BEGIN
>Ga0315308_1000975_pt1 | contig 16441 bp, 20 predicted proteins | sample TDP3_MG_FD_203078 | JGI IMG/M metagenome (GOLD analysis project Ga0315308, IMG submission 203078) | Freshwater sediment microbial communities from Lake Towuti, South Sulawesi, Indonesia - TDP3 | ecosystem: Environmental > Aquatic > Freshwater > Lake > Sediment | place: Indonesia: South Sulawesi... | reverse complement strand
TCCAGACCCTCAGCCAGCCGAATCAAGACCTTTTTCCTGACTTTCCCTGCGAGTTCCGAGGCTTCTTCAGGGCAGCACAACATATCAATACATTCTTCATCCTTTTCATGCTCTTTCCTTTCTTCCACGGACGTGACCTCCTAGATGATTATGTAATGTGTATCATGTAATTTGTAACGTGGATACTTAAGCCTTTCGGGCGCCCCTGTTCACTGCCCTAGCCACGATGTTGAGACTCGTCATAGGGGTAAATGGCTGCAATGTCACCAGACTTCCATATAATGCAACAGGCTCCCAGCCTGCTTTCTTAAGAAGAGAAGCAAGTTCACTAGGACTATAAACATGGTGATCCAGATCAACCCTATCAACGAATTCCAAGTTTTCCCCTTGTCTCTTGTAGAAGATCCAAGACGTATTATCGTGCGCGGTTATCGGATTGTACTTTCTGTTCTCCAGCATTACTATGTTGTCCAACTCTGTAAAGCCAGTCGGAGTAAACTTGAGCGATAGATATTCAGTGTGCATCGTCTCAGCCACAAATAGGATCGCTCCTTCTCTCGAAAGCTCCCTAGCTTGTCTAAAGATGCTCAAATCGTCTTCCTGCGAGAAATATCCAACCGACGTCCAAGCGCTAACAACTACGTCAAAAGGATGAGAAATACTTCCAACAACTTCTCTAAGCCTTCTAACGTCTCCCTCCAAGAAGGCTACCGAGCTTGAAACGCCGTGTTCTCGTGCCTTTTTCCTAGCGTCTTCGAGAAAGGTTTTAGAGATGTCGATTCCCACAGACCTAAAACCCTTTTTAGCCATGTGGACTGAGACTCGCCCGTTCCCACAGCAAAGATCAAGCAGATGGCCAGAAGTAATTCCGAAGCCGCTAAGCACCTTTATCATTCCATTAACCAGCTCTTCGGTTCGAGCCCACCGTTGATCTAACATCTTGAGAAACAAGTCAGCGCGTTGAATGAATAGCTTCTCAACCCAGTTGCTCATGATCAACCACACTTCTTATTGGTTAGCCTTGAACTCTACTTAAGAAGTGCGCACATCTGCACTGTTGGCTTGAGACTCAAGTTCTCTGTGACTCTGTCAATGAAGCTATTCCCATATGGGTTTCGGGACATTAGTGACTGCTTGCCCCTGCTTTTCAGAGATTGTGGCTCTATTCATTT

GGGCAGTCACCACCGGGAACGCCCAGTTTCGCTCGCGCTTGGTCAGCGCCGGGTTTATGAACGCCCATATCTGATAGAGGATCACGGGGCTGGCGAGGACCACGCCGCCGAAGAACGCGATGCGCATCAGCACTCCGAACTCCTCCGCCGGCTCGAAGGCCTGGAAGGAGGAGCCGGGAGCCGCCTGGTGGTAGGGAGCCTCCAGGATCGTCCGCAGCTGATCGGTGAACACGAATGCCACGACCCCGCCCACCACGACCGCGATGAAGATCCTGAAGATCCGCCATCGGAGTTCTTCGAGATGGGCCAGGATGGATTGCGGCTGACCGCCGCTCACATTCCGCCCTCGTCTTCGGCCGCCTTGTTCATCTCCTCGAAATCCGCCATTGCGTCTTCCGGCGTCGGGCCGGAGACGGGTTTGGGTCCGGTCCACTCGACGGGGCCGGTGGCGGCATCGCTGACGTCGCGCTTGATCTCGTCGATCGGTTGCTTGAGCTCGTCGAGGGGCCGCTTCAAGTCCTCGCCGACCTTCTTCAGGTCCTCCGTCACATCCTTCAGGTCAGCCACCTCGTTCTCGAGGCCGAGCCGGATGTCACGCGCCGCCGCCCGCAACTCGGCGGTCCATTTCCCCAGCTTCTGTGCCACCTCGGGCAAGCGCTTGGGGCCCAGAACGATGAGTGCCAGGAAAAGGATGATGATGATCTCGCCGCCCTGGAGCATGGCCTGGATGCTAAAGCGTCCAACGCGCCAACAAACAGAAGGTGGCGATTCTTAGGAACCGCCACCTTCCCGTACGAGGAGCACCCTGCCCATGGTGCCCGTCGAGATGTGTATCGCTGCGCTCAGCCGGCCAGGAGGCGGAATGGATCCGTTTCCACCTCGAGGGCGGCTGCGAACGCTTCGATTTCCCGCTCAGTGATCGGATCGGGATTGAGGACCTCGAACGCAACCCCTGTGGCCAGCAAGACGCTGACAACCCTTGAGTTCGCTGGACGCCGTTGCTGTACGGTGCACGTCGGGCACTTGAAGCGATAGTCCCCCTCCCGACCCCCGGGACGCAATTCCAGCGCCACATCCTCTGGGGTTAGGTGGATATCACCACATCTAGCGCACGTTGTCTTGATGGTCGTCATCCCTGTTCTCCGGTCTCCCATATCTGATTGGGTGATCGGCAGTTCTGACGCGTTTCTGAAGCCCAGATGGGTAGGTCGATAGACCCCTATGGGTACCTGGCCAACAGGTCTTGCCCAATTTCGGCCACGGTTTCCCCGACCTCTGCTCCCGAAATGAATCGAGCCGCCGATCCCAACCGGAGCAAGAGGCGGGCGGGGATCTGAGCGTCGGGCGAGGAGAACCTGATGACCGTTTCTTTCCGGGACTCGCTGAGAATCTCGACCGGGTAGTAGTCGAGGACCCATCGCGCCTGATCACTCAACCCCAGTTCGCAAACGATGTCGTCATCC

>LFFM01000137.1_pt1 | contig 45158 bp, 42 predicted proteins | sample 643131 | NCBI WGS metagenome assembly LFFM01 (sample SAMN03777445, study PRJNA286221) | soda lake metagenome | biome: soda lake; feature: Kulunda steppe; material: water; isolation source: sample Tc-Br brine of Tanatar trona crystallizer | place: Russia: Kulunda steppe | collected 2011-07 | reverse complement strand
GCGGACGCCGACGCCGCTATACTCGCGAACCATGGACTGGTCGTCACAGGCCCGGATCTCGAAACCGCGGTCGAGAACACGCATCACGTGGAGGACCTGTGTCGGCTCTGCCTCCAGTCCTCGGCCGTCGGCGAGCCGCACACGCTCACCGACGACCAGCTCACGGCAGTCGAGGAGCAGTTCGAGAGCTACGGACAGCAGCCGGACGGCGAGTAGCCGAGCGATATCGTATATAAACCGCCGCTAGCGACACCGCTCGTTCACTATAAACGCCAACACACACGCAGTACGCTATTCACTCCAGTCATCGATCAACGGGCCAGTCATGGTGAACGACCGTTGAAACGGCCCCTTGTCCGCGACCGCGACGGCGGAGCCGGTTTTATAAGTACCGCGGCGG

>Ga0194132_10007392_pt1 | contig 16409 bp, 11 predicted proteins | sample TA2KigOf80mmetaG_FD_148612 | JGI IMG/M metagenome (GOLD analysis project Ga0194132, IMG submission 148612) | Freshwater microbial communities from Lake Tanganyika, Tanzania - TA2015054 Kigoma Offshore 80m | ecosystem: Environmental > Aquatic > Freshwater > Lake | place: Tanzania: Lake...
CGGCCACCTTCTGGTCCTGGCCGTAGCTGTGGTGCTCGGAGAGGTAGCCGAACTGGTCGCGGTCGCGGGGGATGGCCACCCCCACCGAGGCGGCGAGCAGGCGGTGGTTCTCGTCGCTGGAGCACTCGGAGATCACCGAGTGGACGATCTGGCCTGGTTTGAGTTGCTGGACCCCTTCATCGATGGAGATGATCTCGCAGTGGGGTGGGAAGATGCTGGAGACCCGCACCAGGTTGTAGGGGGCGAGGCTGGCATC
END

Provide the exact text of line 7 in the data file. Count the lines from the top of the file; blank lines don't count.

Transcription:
CGGCCACCTTCTGGTCCTGGCCGTAGCTGTGGTGCTCGGAGAGGTAGCCGAACTGGTCGCGGTCGCGGGGGATGGCCACCCCCACCGAGGCGGCGAGCAGGCGGTGGTTCTCGTCGCTGGAGCACTCGGAGATCACCGAGTGGACGATCTGGCCTGGTTTGAGTTGCTGGACCCCTTCATCGATGGAGATGATCTCGCAGTGGGGTGGGAAGATGCTGGAGACCCGCACCAGGTTGTAGGGGGCGAGGCTGGCATC